The book of Exodus begins with a new Pharaoh intimidated and scared by the growing Israelite population and demands that the Hebrew midwives throw Hebrew baby boys into the river, drowning them in the process. The two midwives mentioned, Shifra and Puah, refused. This wasn’t just an act of resistance or civil disobedience. What they were really doing was seeing the humanity in another human being. They weren’t listening to the commands of authoritarians or tyrants. They were listening to God. Through Yirat Shamayim, awe of God and seeing God’s Image in the face of another, they were concerned with the wellbeing of the other. Most rabbinic commentators conclude that these Hebrew midwives were Hebrews themselves; many suggest that they were Moses’ mother and sister, Yocheved and Miriam, even if there is no textual basis for such a suggestion. Abarbanel concludes that they must be Egyptians serving as midwives for the Hebrews, seeing God in each baby that was born, regardless of ethnicity or faith.

Mister Joe taught me – at a time when so many government officials make generalizations about those that are different than us – that it is those government officials, those so called leaders, that are the problem. Like the king that rises up and chooses not to know Joseph, they choose to ignore the kinship of their neighbor. But we cannot live in generalizations. It is the narrative of the individual, the Shifras and Puahs and Mister Joes among us, that helps us see the humanity in each other. 

Much of what Mister Joe has experienced is not fair. He should be mad. He should be angry. But he is content. He is happy. And he works to build peace through his relationships with his neighbors. So we must ignore the commands of the new kings that rise up around us and work to find God’s image in each other, Jew and Muslim, Israeli and Palestinian, Hebrew Midwife and Israelite. Then, and only then, will we know peace. May it happen Speedily in our time. 

-Rabbi Jesse M. Olitzky

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On The Eighth Night of Chanukah

The following message was shared on the final night of Chanukah with the Congregation Beth El community:


Tonight, as we celebrate the final night of Chanukah, we’ll admire the full illumination of the chanukiyah, the Chanukah menorah. Every candle will be lit, every flame will be burning bright. Lighting the menorah to its full brilliance is joyful, even though we know it means that the conclusion of the holiday is near.

The uniqueness of the commandment to kindle the lights of the menorah is the requirement to first light the shamash, the helper candle, and to use that candle to light others. It is an acknowledgement that sometimes we cannot create light on our own. We depend on others to help us see the light; to help us be the light.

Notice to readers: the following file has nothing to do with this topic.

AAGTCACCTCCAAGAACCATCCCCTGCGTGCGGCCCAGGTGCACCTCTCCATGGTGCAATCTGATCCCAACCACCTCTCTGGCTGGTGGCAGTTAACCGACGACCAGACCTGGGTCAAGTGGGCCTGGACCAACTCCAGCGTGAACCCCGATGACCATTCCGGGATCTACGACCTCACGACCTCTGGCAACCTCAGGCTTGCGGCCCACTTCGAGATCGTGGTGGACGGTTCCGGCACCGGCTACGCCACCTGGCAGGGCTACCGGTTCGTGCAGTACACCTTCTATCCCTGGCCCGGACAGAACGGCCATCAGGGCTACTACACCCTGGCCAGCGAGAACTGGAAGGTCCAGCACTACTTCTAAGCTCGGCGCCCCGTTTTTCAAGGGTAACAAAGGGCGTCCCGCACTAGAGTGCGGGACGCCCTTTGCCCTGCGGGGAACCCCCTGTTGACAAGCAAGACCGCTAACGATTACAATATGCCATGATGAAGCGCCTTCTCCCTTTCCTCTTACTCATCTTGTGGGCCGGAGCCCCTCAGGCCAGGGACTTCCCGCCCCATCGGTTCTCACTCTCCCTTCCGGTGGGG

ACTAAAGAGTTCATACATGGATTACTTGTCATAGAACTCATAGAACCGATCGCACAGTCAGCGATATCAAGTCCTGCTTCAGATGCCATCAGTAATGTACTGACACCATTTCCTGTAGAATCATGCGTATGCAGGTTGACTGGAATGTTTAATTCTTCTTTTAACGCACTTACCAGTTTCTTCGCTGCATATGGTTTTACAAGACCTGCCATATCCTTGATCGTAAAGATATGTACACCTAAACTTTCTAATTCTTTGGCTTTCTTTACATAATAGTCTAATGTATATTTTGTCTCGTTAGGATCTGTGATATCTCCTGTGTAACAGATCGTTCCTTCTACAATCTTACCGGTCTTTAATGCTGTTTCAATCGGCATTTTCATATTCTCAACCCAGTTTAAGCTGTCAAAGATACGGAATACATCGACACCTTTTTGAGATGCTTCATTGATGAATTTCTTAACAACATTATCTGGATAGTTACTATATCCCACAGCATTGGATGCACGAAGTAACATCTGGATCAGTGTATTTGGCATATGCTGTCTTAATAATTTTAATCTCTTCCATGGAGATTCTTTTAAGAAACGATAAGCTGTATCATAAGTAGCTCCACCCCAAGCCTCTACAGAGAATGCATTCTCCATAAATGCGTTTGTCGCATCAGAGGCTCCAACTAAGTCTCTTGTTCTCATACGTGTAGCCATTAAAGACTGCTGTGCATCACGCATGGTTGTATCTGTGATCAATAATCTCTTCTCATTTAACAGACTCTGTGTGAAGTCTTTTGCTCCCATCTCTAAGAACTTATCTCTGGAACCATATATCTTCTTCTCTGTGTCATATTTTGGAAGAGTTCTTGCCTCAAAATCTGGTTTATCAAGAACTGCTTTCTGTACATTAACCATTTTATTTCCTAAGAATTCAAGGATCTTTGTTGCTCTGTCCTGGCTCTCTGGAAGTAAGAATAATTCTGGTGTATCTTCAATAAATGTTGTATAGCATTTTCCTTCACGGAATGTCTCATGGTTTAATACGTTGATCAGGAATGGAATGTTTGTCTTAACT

That is the essence of community. The beauty of Beth El is our obligation, responsibility, and opportunity to be the light for one another. We are there as the shamash to help you find light during times of grief and mourning, and we are there to help spread your light during celebration. Our community can also serve as sliver of light in a sometimes dark world, standing up for each other — and with each other — in the face of adversity. 

As powerful as a single candle in the darkness is on that first night of Chanukah, it pales in comparison to the power of the fully lit menorah tonight. The light of a single flame is increased by the other candles of the menorah. So too, our light — our own unique light as individuals — has the power to light up the darkness. But our own light is increased when surrounded by the light of others.

We find that light through learning, and we find that light through witnessing our children learn. We spread that light through prayer, and we find that light through activism. We light up each other as we build community together. 

As we watch the candles slowly burn this evening, let us be inspired by the power of the light of a full menorah. Let us remember the power of being unified, of coming together, of being there for one another and knowing that others will be there for us. May the lights of the menorah inspire us to be that light for each other, and may we always find that light in our community.

Chag Urim Sameach!

– Rabbi Jesse M. Olitzky 

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We’ve Been Down this Hole Before

You can’t go to the midnight opening showing of Episode VIII without understanding the seven Star Wars movies that have come before it. Similarly, as amazing as the events of Parashat Mikketz are, you can’t truly appreciate them without understanding them in relation to Parashat Vayeshev
In Parashat Vayeshev, Joseph’s brothers, out of jealousy and hatred towards him, throw him into a pit. They literally have a picnic as they debate what his destiny should be. The compromise is selling him into slavery, but his seemingly hopeless future begins in a pit. It is as literal as it is metaphoric. The Torah says:

“And they took him and cast him into the pit. The pit was empty. There was no water in it.” (Genesis 37:24)